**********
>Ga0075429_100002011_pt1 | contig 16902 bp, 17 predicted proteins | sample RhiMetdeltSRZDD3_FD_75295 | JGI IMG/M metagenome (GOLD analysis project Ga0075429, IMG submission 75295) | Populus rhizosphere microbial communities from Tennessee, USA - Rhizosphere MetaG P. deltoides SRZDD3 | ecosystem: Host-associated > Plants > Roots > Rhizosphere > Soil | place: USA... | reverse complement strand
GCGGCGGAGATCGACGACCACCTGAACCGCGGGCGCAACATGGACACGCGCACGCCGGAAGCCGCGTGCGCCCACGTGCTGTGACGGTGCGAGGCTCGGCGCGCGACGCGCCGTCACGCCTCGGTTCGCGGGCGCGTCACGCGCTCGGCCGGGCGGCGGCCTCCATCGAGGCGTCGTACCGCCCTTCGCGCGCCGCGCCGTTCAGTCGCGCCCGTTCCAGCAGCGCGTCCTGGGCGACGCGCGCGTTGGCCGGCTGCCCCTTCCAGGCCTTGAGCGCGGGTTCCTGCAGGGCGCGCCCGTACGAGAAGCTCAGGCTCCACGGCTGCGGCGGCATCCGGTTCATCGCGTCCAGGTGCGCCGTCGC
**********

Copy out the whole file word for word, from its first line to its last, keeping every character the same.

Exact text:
>Ga0075429_100002011_pt1 | contig 16902 bp, 17 predicted proteins | sample RhiMetdeltSRZDD3_FD_75295 | JGI IMG/M metagenome (GOLD analysis project Ga0075429, IMG submission 75295) | Populus rhizosphere microbial communities from Tennessee, USA - Rhizosphere MetaG P. deltoides SRZDD3 | ecosystem: Host-associated > Plants > Roots > Rhizosphere > Soil | place: USA... | reverse complement strand
GCGGCGGAGATCGACGACCACCTGAACCGCGGGCGCAACATGGACACGCGCACGCCGGAAGCCGCGTGCGCCCACGTGCTGTGACGGTGCGAGGCTCGGCGCGCGACGCGCCGTCACGCCTCGGTTCGCGGGCGCGTCACGCGCTCGGCCGGGCGGCGGCCTCCATCGAGGCGTCGTACCGCCCTTCGCGCGCCGCGCCGTTCAGTCGCGCCCGTTCCAGCAGCGCGTCCTGGGCGACGCGCGCGTTGGCCGGCTGCCCCTTCCAGGCCTTGAGCGCGGGTTCCTGCAGGGCGCGCCCGTACGAGAAGCTCAGGCTCCACGGCTGCGGCGGCATCCGGTTCATCGCGTCCAGGTGCGCCGTCGC